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Frozen
★★★★☆
First run Seenmorethanonce Theater cinema Screening room

Following in the footsteps of their 2010 film Tangled, Disney’s latest non-Pixar animated feature, Frozen, tells an old-school fairy tale with a modern attitude. Based loosely on Hans Christian Anderson’s “The Snow Queen,” directors Chris Buck and Jennifer Lee find a way to give audiences a classic Disney princess story that feels contemporary enough to be embraced by all but the most steadfast gender-conscious critics. Frozen tells of two orphaned sister princesses who were once best friends but are now kept separate to protect the younger sister from the older sister’s uncontrollable power: she freezes everything into which she comes in contact. Rather than presenting the character as a villain (as in the Anderson story), Buck and Lee have made their Snow Queen a victim of her own magical gifts, and made the hero of the story the younger sister. This choice enables a narrative even more distinctly and refreshingly female-centric than Tangled or the previous year’s disappointing Pixar film Brave

Voicing the sisters, Kristen Bell (TV’s Veronica Mars, Heroes, and Gossip Girl) and Idina Menzel (Broadway’s Rent and Wicked) bring real vocal chops to this unapologetically traditional Disney musical. The songs by Robert Lopez, the Tony Award winning songwriter (Avenue Q and The Book of Mormon), and his wife Kristen Anderson-Lopez (who co-wrote the songs for 2011's Winnie the Pooh) amuse, charm, and excite. Boasting a supporting cast of original and endearing heroes, villains and sidekicks, Frozen continues the studio’s trend of not packing their films with recognizable celebrity voices, which helps the characters feel fresh. Like Tangled, the animation style is a blend of CGI and hand-drawn techniques, which looks impressive though I can’t help wonder what it could have looked like if Frozen were entirely traditionally-animated as, at one point, was the plan for this movie.

I didn’t see the film in 3D, but wish I had.  The Norwegian landscapes and snow and ice visuals are exquisitely rendered, and I bet they look impressive in the stereoscopic format. The film’s major flaw is its overly brisk pace. Though not oppressively relentless, like Disney/Pixar’s Finding Nemo or Brave, the film doesn’t take enough time to allow its story to breathe or cultivate moments that aren’t rigidly connected to each plot point. This slavish adherence to story beats and thematic signposts makes the film feel a little contrived. Still, the absence of either saccharine or cynicism makes this an extremely rare entry in the world of contemporary animated family fare, deserving of the highest praise.

Frozen has many similarities with one of Disney’s greatest modern classics, The Little Mermaid (1989). Each picture originates with a Hans Christian Andersen fairy tale, both represent important leaps forward in the depiction of female protagonists in popular children’s cinema, and both dramatically restructured the standard Disney formula. Frozen doesn’t quite reach the enchantment level of The Little Mermaid, nor are its songs as memorable and exquisitely integrated into the narrative. Yet this inventive, astute, and self-assured movie stayed with me longer than I expected it would. The story structure and subtextual themes stay fresh upon multiple viewings. The songs also prove more consequential in hindsight than they seemed during my first screening. The signature tune, “Let it Go,” a powerhouse number with both musical energy and lyrical depth, stands a cut above typical showstopper show tunes, especially as performed by the dynamic Menzel.  “Let it Go,” deservedly won the Oscar for best original song and became the earworm of anyone who spent time near a child in 2013. It’s a credit to Team Lopez that they crafted a number durable enough to take that kind of non-stop repeated exposure. Like its main song, Frozen should easily withstand the test of time and become an beloved animated classic.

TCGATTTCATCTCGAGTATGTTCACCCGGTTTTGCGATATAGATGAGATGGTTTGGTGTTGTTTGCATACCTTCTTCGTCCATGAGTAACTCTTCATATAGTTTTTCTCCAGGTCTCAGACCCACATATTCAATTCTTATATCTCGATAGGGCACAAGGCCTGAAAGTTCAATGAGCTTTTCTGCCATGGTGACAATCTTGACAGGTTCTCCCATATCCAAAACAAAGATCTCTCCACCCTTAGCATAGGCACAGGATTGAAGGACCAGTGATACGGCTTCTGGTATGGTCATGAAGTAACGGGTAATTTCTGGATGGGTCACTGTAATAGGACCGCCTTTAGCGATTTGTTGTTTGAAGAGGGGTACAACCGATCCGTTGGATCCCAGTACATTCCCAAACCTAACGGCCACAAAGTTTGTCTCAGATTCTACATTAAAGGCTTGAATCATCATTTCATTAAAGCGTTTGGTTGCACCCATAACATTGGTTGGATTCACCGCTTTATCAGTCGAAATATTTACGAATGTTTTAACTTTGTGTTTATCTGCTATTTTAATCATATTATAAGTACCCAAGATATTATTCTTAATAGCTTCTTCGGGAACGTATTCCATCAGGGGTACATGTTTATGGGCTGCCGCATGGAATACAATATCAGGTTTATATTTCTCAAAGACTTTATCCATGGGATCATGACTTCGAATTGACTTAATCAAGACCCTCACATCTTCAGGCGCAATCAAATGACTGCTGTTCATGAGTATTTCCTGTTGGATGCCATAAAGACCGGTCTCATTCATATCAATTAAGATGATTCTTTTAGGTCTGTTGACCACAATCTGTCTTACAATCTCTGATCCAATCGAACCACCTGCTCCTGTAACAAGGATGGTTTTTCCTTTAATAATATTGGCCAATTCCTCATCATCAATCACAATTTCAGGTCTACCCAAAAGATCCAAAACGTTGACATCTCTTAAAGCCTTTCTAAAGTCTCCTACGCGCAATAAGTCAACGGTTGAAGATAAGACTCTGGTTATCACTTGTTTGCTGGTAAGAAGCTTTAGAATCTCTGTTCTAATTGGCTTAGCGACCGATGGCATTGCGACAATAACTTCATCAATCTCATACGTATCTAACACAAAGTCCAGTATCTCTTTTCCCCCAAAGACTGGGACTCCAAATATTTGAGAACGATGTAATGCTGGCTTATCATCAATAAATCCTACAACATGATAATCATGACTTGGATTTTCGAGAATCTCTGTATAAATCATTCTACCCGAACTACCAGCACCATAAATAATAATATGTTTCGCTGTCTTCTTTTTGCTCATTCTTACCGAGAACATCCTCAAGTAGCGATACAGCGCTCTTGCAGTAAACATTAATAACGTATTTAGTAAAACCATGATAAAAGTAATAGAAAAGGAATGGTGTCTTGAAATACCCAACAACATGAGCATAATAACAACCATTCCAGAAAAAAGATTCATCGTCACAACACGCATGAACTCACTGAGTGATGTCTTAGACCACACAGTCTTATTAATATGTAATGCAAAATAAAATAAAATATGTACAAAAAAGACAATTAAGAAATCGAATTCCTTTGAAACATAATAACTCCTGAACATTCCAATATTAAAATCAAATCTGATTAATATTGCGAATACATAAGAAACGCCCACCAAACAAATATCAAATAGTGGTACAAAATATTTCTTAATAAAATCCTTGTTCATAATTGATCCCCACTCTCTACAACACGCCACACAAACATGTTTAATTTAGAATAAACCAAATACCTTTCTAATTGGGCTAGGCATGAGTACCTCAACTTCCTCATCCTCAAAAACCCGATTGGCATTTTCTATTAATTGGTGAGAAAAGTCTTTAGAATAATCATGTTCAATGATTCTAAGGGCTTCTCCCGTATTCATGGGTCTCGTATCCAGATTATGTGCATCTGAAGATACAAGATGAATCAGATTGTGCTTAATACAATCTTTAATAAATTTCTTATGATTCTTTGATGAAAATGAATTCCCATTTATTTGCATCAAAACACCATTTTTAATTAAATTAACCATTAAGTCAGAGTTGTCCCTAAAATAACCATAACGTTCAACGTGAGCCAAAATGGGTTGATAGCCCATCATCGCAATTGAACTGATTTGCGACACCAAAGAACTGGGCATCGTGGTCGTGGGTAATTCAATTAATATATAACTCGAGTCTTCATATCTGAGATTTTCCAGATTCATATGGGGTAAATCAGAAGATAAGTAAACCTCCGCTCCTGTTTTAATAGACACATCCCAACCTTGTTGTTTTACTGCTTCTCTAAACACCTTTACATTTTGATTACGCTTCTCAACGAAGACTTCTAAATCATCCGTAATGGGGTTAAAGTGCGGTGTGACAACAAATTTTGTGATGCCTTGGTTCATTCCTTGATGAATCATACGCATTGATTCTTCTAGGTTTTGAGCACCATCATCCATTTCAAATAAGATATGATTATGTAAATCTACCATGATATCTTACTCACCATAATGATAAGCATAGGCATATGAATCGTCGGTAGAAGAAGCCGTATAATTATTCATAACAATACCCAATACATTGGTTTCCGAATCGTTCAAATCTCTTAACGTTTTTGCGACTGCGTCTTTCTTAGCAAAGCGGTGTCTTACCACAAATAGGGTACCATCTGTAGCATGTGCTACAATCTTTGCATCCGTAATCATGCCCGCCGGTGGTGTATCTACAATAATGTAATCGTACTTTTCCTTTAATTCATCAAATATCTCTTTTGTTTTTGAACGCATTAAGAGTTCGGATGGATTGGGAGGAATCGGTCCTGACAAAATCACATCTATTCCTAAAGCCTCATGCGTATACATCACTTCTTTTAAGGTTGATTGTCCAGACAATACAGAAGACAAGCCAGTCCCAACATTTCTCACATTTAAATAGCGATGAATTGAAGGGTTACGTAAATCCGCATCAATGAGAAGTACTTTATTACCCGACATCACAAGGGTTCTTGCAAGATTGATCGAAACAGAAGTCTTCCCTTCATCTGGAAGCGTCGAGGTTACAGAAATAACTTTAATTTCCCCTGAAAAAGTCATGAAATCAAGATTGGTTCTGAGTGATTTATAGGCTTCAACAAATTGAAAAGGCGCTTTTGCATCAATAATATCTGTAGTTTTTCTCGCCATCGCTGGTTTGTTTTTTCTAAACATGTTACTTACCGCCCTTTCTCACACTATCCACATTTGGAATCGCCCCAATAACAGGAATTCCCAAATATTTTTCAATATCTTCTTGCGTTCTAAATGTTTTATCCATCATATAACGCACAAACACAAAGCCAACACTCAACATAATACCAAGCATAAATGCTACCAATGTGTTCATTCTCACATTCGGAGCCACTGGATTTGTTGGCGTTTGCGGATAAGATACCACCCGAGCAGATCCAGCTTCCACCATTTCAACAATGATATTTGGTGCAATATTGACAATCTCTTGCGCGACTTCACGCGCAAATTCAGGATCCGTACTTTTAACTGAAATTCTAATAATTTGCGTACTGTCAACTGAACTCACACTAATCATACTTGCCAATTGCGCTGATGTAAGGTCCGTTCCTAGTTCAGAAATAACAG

Directed by Chris Buck and Jennifer Lee
Produced by Peter Del Vecho

Screenplay by Jennifer Lee
Story by Chris Buck, Jennifer Lee, and Shane Morris
Based on the fairy tale "The Snow Queen" by Hans Christian Andersen

With: Kristen Bell, Idina Menzel, Jonathan Groff, Josh Gad, Santino Fontana, Alan Tudyk, Ciarán Hinds, Chris Williams, Stephen J. Anderson, Maia Wilson, Edie McClurg, Robert Pine, Maurice LaMarche, Livvy Stubenrauch, Eva Bella, Spencer Lacey Ganus, and Jennifer Lee

Editing: Jeff Draheim
Music: Christophe Beck, Robert Lopez, and Kristen Anderson-Lopez

Runtime: 102 min
Release Date: 27 November 2013
Aspect Ratio: 2.35 : 1
Color